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Emotional Intelligence and Scholastic Performance among Children of a High School in South India

Ratnaprabha1, Shanbhag D2*, Goud BR3, Mary Anupa J4, Fernandez R4 and D?Souza Adrian M4
  1. Assistant Professor, Department of Community Medicine, SSIMS & RC, Davangere, India
  2. Assistant Professor, Department of Community Medicine, St. John?s Medical College, Bangalore, India
  3. Professor; Department of Community Medicine, St. John?s Medical College, Bangalore, India
  4. Interns; Department of Community Medicine, St. John?s Medical College, Bangalore, India
Corresponding Author: Dr Deepthi N Shanbhag, Assistant Professor, Department of Community Medicine St. John?s Medical College, Bangalore, India, Email: [email protected]
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Background: Emotional intelligence is one’s ability to monitor one’s own and others’ feelings and emotions. In the recent years, the EI has been linked to academic success, school dropout, or the development of emotional and behavioral problems in children and job performance among adults. Early identification of low EI would help to implement corrective actions right in the school age for their better performance.

Objectives: 1. To assess the emotional intelligence (EI) of high school children in a select English medium school in Bangalore Urban District 2. To determine the factors associated with EI and its association with scholastic performance.

Methodology: Cross sectional study was conducted among 295 students of an English Medium School in a town in Bangalore Urban District in the year 2011. Students completed self reported TMMS scale to assess EI.

Results: 164(55.6%) boys and 131(44.4%) girls in the age group 12–16 yrs, participated in the study. TMMS scale assesses three domains of EI i.e. attention, clarity and repair of the emotions. Using this, 24.7% of the students paid little attention to their emotions, 21.5% need to improve understanding and 17.6% of the students had little regulation on their emotions, which needs some intervention for improvement, while majority of the students reported right attention, clarity and regulation of their emotions. Girls scored significantly higher in all the domains of EI compared to boys. Majority of the students (41.4%) had scored ≥75% marks in the last academic year and having excellent regulation of their emotions was significantly associated with their academic performance (Chi sq=14.398, p=0.006), while attention and clarity component of EI did not have association with scholastic performance.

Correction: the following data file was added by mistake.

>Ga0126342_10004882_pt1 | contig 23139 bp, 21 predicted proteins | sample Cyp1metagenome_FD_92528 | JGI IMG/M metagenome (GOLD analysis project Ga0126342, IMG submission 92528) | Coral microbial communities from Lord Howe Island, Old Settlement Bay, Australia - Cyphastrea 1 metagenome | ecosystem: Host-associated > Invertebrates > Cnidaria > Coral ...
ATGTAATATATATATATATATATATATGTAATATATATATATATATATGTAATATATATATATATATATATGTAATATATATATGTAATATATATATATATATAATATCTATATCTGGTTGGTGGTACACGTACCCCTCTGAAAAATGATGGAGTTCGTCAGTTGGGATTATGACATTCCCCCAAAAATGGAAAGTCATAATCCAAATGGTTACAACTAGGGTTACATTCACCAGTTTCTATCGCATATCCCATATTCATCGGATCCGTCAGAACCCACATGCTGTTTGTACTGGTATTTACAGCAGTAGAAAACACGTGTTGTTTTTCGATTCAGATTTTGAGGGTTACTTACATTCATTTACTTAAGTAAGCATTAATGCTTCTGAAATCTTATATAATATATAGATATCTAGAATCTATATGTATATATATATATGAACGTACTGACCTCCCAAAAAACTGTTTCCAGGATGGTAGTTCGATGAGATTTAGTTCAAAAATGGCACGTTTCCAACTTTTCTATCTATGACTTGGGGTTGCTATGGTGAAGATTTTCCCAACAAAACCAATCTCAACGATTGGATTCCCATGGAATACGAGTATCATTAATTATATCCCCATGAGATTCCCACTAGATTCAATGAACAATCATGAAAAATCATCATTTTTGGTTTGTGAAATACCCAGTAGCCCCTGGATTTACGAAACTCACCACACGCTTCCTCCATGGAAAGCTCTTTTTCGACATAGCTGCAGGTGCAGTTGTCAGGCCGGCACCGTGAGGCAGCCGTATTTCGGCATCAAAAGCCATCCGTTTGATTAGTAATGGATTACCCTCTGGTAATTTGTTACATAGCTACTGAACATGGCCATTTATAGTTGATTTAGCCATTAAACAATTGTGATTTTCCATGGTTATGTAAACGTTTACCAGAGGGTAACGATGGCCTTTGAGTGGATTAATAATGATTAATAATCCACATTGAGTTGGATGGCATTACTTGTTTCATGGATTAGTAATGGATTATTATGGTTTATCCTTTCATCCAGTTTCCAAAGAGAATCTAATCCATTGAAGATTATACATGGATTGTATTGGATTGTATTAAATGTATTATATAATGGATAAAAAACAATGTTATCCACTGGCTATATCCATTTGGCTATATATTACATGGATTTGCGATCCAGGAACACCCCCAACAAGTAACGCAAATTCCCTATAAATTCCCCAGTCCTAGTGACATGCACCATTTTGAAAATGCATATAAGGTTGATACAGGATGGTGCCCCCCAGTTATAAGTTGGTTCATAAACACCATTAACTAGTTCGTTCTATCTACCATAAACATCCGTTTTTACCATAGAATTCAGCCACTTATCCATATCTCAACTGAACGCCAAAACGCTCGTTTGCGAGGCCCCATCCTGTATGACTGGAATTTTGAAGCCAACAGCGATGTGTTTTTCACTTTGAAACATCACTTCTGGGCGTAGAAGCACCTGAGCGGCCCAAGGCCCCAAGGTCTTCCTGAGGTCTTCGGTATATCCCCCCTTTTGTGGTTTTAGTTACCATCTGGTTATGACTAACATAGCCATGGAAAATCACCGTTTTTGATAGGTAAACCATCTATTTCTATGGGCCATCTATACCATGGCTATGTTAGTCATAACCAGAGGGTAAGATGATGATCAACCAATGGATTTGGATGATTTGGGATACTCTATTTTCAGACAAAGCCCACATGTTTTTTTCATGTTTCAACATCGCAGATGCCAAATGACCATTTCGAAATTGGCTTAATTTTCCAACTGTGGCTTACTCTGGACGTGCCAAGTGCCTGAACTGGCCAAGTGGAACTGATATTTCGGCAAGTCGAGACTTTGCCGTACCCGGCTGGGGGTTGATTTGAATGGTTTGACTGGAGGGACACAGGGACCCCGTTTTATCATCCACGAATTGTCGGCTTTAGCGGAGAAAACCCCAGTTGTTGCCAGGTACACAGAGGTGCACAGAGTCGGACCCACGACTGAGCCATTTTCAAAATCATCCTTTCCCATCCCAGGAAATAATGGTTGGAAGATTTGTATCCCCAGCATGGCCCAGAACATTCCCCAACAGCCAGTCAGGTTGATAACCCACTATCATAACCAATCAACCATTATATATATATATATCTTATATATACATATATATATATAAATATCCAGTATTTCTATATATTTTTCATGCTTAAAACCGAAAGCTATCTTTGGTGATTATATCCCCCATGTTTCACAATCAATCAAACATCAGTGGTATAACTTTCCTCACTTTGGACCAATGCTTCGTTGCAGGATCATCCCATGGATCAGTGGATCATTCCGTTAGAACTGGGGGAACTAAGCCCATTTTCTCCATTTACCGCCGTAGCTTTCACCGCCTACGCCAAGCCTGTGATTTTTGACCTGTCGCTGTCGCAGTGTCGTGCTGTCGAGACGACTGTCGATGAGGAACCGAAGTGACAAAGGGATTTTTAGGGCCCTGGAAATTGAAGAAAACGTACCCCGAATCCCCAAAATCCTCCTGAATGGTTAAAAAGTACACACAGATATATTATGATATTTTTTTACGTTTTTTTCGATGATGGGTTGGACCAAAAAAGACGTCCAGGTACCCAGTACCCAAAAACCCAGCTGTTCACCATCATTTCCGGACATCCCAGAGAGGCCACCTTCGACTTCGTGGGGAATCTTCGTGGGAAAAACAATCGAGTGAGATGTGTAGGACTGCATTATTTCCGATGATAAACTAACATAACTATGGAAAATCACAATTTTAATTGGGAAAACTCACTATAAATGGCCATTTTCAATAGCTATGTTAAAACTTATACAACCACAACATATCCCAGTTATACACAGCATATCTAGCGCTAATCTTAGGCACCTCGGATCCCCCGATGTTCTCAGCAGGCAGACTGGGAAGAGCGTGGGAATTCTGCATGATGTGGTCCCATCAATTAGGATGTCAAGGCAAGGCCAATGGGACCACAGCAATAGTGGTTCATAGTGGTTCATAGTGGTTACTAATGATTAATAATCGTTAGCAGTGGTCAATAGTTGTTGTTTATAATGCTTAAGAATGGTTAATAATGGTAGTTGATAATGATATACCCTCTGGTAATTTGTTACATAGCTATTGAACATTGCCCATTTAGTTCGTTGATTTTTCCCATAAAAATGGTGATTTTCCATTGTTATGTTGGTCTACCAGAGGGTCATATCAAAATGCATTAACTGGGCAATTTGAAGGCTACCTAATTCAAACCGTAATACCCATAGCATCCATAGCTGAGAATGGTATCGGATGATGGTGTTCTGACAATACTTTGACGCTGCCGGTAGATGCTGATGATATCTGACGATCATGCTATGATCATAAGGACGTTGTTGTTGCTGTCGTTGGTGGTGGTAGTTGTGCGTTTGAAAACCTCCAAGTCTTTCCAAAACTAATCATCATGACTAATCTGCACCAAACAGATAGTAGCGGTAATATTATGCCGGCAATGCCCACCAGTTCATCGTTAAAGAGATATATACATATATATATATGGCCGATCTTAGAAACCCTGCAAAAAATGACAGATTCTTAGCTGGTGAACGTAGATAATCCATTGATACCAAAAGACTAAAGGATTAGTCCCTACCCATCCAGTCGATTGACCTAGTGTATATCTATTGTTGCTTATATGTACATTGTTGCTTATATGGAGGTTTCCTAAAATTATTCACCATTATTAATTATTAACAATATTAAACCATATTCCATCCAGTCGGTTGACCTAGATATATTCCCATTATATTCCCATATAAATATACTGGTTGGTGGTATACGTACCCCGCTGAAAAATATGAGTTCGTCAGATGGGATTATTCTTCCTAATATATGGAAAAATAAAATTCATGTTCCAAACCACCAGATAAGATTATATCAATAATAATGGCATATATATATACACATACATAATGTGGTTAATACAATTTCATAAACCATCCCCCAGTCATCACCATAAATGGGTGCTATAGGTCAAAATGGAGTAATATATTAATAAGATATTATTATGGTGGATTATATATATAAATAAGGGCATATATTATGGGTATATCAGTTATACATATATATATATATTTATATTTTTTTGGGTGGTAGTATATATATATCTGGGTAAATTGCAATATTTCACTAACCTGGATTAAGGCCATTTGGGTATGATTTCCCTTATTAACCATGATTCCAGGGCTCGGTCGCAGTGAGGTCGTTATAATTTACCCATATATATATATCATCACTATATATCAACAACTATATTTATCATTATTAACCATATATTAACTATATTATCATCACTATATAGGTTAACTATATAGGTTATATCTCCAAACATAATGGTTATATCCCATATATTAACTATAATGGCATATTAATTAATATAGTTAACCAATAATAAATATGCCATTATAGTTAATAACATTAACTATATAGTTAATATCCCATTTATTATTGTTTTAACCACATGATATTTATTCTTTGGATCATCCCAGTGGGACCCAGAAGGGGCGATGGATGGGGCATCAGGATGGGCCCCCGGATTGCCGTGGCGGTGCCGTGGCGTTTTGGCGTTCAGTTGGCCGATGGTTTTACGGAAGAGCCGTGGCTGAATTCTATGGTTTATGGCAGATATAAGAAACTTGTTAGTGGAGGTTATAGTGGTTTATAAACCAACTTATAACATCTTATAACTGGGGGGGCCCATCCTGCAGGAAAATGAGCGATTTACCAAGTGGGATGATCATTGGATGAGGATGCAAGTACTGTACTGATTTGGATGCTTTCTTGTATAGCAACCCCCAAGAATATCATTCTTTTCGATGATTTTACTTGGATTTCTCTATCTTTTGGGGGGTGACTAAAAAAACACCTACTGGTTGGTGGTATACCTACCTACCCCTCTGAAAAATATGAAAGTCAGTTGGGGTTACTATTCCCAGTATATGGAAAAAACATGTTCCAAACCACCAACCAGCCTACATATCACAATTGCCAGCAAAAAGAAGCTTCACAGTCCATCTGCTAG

Conclusion: Boys showed less EI compared to girls, therefore they will have to be focused more by school teachers and health personnel in improving EI, since EI has shown significant association with scholastic performance especially regulation of one’s emotions.


Emotional Intelligence, Scholastic performance, School children


Emotional intelligence is a form of social intelligence that involves the ability to monitor one’s own and others’ feelings and emotions, to discriminate among them, and to use this information to guide one’s thinking and action,1 and Emotional Quotient (EQ) is a measure of Emotional intelligence. Interest in the concept of “emotional intelligence” (EI) emerged in dramatic fashion in 1995 following the publication of Daniel Goleman’s book on the topic. Goleman identified 5 factors that affect EI. 2 They are: self-awareness, self-regulation, motivation, empathy and social skills. Similarly, Bar-On has identified 5 factors, intrapersonal ability, interpersonal ability, stress management, adaptability and general mood.3 One important reason for the poor quality of early work on EI was the problematic state of assessment tools for the construct4. Intervention programs were being created, but few valid and reliable EI measures were available. Since the late 1990s, however, several new measures have appeared that have sought to correct this problem, Multi-Factor Emotional Intelligence Scale5, later revised as Mayer-Salovey-Caruso Emotional Intelligence Test (MSCEIT). Later Bar-On3,6 developed Bar-On Emotional Quotient Inventory (EQ-i), a 133- item self-report instrument that assesses all the dimensions of EI.